The new American Conservative (May 2011) addresses some of the implications of this year's contentious CPAC conference, where Ron Paul won a presidential straw poll and his followers heckled Dick Cheney. John Glaser reports on a Republican backlash, including the purging of Dr. Paul from the board of advisers of Young Americans for Freedom, the senior student organization for conservatives. At the same time, Glaser observes new institution building among young libertarians and weighs the possibility that they'll break permanently out of the Republican orbit.
Libertarian opinion leaders are all for that. Nick Gillespie of Reason magazine calls the GOP "a party that is totally bankrupt, literally, figuratively, and spiritually" and warns that it's Republicans who must adapt to a changing political culture. They must "become more libertarian or die," he says. A generation that grew up with George W. Bush as the Republican poster boy is naturally alienated from the GOP even if it shares Republican views on many issues. For some young people, the issues where Republicans and libertarians don't share views could be deal breakers. The vice-president of Students For Liberty states bluntly that "young people don't care about the social-conservative issues," while Gillespie proclaims the existence of an "existentially libertarian" generation who should reject the idea that they have no choice politically but to support the Republican party.
The SFL president tells Glaser, "Older generations may try to classify us by the bipartisan dichotomy through which they understand the world, but this just reflects their misunderstanding of who we are. We're more interested in advancing liberty than being restricted by the structures that others impose upon us." Admirable sentiments, but at most they can be but partly true. As long as libertarians define themselves as anti-statist, and as long as there exists a powerful party identified as statist, there will be a temptation to make common cause (or merge) with the next strongest party in order to save themselves from statism. While some libertarians now feel that "both sides, and Republicans in particular, suppressed and tried to rout the limited-government tendency," many may still believe that the GOP remains the strongest, if not the most reliable bulwark of limited government.
For their part, Republicans interviewed by Glaser express confidence that young libertarians will "grow up and become conservatives." Their comments hint at the essence of present-day Republicanism. Ron Robinson of the pro-GOP Young America's Foundation predicts that libertarians will come around once they "learn we have real enemies in the world" and realize that "some personal choices...lead to a destructive and unsustainable lifestyle." In harsher terms, Young Americans for Freedom denounced the Paul supporters at CPAC as an "anti-defense, anarchist fringe." With great gall, one Republican radio talker claimed that libertarians were more greedy than Republicans, and "amoral" besides. From this testimony, libertarians, along with the rest of us, can infer that the Republicans are the party of American militarism and a hegemonic, paranoiac foreign policy, and the party par excellence of repressive moralism. The question for the future is whether these Republican tendencies will repel libertarians toward full political independence, or whether fear of the Democrats or statism in general will keep them under the GOP thumb.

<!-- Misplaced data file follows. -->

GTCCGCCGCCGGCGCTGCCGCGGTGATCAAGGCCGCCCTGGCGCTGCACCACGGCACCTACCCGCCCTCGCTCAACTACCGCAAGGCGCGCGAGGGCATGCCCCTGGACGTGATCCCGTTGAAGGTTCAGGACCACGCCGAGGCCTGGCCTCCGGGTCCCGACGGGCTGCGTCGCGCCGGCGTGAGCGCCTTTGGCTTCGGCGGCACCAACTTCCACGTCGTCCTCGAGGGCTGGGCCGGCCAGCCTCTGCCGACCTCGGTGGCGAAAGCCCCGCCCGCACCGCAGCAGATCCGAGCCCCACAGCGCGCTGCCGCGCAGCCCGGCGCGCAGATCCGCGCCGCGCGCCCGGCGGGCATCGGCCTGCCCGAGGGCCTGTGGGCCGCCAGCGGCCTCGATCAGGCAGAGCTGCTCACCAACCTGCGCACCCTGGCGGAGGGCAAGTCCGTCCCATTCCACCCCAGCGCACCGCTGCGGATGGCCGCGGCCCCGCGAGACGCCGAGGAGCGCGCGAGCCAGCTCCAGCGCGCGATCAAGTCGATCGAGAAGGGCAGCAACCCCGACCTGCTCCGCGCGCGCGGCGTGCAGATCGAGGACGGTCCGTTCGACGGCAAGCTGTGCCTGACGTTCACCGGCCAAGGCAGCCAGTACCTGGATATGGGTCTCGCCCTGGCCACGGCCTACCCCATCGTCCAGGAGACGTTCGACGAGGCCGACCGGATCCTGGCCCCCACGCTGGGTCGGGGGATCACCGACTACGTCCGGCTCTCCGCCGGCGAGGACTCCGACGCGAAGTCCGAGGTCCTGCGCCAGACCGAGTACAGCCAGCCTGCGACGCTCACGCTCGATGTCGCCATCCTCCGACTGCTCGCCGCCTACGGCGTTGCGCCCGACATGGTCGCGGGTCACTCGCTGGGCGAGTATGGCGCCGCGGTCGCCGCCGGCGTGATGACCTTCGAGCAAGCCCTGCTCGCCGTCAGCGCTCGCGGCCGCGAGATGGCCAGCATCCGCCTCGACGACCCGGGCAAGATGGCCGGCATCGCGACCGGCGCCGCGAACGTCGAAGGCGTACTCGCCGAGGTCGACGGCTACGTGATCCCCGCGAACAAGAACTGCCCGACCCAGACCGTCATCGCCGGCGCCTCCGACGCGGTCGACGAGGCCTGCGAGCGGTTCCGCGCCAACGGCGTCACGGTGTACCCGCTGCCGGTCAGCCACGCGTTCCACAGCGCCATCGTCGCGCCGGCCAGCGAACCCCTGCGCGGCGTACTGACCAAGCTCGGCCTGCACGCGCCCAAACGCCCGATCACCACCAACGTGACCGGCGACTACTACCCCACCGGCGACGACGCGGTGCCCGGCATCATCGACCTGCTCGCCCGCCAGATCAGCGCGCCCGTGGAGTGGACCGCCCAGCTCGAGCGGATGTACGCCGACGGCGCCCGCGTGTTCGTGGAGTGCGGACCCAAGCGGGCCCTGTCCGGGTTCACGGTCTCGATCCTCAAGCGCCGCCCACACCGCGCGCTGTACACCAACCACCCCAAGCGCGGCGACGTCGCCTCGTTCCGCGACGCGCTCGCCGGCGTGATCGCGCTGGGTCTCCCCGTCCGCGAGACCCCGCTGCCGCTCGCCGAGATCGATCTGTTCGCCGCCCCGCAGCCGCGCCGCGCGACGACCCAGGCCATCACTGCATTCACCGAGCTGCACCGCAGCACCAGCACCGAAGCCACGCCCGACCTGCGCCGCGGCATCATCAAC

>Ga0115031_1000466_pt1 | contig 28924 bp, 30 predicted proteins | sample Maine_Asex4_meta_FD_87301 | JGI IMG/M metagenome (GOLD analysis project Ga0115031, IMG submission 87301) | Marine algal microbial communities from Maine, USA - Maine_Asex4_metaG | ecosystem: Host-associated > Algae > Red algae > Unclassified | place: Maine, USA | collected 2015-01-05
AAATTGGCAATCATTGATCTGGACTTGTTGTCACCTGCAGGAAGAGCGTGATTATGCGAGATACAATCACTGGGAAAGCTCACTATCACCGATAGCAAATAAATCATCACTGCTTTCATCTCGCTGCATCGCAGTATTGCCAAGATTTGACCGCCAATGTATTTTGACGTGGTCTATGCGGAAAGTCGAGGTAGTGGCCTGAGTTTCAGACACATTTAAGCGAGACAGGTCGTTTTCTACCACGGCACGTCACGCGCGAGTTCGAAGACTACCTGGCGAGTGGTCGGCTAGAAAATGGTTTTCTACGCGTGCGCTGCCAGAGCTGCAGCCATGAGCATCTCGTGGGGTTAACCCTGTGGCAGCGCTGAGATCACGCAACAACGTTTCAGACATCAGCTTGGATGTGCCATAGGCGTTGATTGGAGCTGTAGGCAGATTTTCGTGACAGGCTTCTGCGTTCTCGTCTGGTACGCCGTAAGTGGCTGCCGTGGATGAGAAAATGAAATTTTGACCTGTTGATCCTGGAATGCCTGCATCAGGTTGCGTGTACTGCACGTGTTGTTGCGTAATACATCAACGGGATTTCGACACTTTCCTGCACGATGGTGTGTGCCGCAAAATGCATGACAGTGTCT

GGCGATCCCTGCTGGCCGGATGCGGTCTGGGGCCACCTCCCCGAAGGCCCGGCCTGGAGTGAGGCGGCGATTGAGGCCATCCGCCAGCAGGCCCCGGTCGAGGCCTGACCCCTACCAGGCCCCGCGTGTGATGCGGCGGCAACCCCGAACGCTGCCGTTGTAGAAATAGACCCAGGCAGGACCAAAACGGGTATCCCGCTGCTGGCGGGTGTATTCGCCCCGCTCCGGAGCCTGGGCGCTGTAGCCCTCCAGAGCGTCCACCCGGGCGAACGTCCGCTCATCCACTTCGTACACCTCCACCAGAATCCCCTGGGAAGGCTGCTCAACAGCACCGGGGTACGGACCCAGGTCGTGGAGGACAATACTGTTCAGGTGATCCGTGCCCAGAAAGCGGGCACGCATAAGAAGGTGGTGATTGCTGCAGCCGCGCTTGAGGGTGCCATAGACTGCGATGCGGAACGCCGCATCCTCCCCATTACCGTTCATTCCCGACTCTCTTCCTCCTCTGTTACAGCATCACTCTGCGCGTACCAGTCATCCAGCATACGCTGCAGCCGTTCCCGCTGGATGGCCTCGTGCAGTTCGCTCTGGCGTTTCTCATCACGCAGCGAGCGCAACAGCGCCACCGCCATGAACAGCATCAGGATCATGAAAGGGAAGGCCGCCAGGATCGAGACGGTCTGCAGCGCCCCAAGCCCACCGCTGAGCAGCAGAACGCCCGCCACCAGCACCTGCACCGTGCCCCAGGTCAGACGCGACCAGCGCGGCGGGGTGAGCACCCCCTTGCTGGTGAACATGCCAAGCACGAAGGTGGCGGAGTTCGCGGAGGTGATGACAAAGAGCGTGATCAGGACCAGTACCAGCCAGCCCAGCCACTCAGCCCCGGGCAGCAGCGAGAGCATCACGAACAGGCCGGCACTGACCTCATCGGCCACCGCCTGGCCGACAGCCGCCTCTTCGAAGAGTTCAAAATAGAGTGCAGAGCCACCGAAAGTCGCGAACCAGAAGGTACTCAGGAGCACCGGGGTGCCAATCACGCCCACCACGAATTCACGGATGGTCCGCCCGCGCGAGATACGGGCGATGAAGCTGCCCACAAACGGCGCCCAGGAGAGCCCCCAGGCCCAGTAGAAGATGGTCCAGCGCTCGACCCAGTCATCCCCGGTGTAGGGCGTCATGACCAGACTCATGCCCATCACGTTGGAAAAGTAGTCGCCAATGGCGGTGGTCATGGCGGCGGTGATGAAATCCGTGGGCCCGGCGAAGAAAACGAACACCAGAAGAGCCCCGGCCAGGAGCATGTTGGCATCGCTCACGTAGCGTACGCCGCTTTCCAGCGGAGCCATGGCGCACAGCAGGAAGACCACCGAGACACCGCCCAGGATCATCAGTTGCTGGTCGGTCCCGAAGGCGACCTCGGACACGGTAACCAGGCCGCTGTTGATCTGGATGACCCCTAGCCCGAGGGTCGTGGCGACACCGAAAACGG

Glaser briefly hints at an increasing political polarization in the years to come. Alongside increased libertarian assertiveness, he notes poll results showing that larger numbers of young Americans affirm "that the government can and should solve social problems" and want it to spend more on health insurance. Even more faintly, he hints that at least some of today's young libertarians may end up tomorrow's liberals if, as Gillespie allows, many of them believe in "giving free money to everything." Hard core libertarians may scoff at such sentiments, but the day may come when more self-styled libertarians question whether the sacred market is really the best vehicle for maximizing the personal freedom of choice that they supposedly value the most. The thought might seem mad from a two-party viewpoint, but the more that libertarians resist the Republican temptation, the more Republicans should expect to be maddened by unorthodox thinking, and the more libertarians will come closer to actual freedom.